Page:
What’s the difference between Gross Margin (GM) and Net Margin (NM)?  They are derived from the Gross Profit (GP) and Net Profit (NP) calculations.  Let’s see how this is done and how they vary.

### What is Gross Margin?

Gross margin, also known as operating margin, is the percentage left over after the variable costs of production are subtracted from revenue.

Net Sales – Cost of good sold (COGS)  = Gross Profit (GP)

For example, if you buy 100 widgets for \$700 and sell all of them for \$1,000 you have a GP of \$300 without accounting for any other expenses.

1,000-700 = 300

Gross Margin (GM) reports a percentage rather than actual numbers so it is calculated like this:

Gross Profit / Net Sales expressed as a percentage.    300/1,000 x 100 =  30%

That means instead of saying we have \$300 GP as above we would say we have a GM of 30%.   It represents the amount of profit from each dollar.  A  GM of 30% means that for each \$100 in sales the company netted \$30 GP.

### What is Net Profit Margin?

The Net Profit (NP) and corresponding Net Margin (NM) is the net amount left after subtracting the remaining costs. This Net Profit is often referred to as the “bottom line” because it can be found at the bottom of a profit and loss statement and it is the net of total income and total expenses.  It then tells us how much profit was left after paying all of the expenses

Often referred to as operating costs, they include things like rent, utilities, labor, insurance etc.  Of course, whether some of these things are added to COGS or are all operating costs depends on what type of business (manufacturing, service, sales…) is being reported for this example we will assume it is all operating expenses.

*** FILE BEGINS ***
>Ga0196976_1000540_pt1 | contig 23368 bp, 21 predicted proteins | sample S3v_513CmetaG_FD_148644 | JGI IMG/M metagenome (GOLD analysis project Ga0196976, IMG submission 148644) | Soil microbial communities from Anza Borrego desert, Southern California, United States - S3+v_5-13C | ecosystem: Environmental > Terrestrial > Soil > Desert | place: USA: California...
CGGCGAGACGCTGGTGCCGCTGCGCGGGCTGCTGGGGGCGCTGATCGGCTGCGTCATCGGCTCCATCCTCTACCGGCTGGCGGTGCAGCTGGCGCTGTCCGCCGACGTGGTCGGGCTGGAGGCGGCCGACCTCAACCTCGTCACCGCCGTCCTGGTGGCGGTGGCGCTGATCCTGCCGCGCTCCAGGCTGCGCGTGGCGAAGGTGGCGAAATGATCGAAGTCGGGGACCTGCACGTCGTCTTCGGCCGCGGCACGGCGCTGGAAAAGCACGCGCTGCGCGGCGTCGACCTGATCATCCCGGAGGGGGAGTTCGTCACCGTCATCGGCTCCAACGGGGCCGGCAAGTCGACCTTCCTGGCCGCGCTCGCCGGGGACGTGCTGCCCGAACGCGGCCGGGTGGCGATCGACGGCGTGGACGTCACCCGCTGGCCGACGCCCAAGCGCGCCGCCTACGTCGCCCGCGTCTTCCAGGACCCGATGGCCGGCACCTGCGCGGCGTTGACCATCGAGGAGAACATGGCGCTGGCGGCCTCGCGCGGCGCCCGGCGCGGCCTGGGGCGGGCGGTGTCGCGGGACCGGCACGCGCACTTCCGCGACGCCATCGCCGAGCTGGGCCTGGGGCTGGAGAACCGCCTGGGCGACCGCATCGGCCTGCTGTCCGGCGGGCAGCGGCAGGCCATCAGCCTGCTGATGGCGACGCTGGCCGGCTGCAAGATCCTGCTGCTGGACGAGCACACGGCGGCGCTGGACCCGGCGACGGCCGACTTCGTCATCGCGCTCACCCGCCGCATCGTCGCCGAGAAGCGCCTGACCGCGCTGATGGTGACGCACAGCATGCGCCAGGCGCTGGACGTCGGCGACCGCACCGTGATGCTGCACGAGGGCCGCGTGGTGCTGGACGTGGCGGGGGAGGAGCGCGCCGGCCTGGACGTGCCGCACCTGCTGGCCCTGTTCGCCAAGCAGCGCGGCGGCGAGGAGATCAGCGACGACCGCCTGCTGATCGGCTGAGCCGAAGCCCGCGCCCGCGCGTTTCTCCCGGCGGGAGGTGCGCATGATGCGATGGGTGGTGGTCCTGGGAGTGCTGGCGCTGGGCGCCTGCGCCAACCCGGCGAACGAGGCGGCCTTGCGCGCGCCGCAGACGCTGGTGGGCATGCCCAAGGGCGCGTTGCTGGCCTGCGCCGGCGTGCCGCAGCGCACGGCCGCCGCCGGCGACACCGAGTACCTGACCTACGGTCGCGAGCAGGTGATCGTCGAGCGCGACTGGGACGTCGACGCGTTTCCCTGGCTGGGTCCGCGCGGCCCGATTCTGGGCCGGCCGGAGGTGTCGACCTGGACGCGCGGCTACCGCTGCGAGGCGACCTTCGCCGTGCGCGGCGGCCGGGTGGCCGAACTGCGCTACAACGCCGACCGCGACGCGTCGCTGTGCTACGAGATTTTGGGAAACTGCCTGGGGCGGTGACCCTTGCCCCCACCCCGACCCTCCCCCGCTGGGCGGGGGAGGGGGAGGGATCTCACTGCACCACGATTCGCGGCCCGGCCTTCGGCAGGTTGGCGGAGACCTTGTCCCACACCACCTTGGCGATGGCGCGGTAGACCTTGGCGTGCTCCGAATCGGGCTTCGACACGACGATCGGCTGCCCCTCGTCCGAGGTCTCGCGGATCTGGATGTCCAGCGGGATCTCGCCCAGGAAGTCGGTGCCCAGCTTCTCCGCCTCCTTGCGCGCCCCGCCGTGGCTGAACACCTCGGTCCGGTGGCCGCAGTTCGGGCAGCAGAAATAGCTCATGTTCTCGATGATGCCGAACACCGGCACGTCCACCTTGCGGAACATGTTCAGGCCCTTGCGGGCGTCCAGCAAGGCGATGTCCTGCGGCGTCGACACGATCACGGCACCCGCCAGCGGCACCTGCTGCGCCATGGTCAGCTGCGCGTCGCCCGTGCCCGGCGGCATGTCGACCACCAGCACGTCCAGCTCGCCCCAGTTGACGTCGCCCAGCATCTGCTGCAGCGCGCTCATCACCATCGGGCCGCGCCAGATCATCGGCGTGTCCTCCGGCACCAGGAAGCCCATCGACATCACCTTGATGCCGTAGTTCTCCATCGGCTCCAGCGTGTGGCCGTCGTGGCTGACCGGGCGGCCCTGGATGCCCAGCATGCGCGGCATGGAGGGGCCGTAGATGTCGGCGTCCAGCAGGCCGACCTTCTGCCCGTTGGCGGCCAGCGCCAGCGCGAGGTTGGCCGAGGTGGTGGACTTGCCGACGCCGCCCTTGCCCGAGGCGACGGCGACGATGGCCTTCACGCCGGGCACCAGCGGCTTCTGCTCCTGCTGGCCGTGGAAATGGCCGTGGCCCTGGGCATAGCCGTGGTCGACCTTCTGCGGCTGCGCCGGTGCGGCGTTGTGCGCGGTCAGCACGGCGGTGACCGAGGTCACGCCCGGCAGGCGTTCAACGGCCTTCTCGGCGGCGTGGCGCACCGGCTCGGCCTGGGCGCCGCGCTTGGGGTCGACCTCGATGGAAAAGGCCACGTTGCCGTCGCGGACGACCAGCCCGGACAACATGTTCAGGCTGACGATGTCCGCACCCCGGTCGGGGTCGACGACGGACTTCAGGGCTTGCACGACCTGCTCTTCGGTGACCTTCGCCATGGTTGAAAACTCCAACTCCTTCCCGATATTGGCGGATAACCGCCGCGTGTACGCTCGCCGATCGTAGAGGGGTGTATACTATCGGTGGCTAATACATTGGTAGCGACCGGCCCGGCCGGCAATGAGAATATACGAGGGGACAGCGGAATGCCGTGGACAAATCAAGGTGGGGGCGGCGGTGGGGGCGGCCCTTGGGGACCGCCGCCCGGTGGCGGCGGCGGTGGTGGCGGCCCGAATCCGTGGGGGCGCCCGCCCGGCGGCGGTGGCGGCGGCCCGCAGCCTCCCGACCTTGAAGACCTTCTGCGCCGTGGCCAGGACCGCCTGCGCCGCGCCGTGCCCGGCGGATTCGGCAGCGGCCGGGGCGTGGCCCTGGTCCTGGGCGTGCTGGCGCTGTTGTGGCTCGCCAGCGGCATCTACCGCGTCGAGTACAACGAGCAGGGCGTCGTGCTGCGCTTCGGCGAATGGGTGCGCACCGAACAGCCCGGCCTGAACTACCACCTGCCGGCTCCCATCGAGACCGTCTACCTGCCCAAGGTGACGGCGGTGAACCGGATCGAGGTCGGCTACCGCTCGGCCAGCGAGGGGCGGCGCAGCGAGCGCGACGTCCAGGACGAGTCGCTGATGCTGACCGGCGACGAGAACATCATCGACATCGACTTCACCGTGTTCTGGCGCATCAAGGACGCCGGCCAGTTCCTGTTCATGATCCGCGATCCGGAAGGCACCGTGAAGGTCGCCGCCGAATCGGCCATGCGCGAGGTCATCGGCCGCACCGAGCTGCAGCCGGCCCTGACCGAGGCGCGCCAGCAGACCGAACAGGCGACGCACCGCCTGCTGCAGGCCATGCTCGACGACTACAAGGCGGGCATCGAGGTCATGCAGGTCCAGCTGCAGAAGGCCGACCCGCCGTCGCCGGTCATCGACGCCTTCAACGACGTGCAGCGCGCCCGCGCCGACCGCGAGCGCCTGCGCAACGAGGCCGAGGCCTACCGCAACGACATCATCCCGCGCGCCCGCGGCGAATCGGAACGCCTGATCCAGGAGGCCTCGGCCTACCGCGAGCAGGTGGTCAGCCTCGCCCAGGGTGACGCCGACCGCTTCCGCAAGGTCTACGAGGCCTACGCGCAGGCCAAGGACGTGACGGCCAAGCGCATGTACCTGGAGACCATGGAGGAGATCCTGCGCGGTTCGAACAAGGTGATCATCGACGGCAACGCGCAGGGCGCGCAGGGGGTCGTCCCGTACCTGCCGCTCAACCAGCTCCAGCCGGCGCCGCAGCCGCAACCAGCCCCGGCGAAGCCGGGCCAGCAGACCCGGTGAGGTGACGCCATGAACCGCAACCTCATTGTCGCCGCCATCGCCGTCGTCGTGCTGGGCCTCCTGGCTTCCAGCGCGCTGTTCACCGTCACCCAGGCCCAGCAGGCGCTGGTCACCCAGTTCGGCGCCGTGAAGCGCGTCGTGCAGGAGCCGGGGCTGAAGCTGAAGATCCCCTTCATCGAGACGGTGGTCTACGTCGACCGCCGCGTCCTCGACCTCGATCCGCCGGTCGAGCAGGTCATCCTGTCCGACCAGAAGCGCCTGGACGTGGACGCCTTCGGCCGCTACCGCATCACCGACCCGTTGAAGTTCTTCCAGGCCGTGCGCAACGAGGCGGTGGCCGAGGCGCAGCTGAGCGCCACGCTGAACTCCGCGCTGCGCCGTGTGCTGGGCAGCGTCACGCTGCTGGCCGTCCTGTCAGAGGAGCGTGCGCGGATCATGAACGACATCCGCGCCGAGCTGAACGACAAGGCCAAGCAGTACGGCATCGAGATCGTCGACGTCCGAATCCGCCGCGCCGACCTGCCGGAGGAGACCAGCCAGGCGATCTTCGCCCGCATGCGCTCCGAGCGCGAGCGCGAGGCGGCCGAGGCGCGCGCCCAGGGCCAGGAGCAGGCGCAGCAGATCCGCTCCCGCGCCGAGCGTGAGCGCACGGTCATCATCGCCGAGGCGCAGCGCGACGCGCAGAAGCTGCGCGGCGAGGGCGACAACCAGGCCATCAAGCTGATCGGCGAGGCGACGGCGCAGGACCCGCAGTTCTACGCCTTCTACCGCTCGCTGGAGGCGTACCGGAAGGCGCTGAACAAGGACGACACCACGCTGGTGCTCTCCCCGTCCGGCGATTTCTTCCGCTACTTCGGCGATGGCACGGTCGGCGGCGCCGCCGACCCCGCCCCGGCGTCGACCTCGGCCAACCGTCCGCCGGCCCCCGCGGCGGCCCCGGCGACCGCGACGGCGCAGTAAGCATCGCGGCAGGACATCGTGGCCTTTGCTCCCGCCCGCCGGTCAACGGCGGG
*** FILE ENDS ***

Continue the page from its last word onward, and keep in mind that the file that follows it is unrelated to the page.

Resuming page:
The NP is calculated as GP minus operating expenses.

So if the example above had \$150 in operating expenses the NP would be calculated as:  300 – 150 =  \$150

Net Margin (NM) is the net profit expressed as the percentage of revenue.

NM = NP / Net Sales

In our example the NM would be:    150 / 1000 * 100 = 15%

### Gross Margin Vs Net Margin

Why use margins?

Converting to a percentage is sometimes called common-sizing and it allows anyone to quickly compare companies of different sizes or the same company to different time periods when there has been a substantial change is sales.

Comparing these margins to different time periods can give you some insight into where you may be able to improve your business.  Here are some examples:

Gross Margin:

If it is going down then the cost of your products or services you sell are going up or your prices are going down.  After reviewing your pricing, look at your costs and consider these options:

• Purchase in bulk to get a better price for both purchase and shippingLook for alternative sources for products
• Offer to pre-pay for orders to get better pricing from suppliers

Even with limited local storage, you may be able to negotiate a better price if you commit to a large order that is to be delivered over a longer period of time.

Net Margin:

If GM is stable then NM goes up as you gain operating efficiency. If down, examine operational costs such as:

• Appropriate staffing and wages
• Efficiency of processes and systems
• Bottlenecks and unbalance production lines that are causing delays
• Inefficient use of resources like wasted supplies
• Errors causing work to be re-performed (it’s cheaper to do it right the first time)
• Out-of-date equipment that could be replaced with newer, more efficient models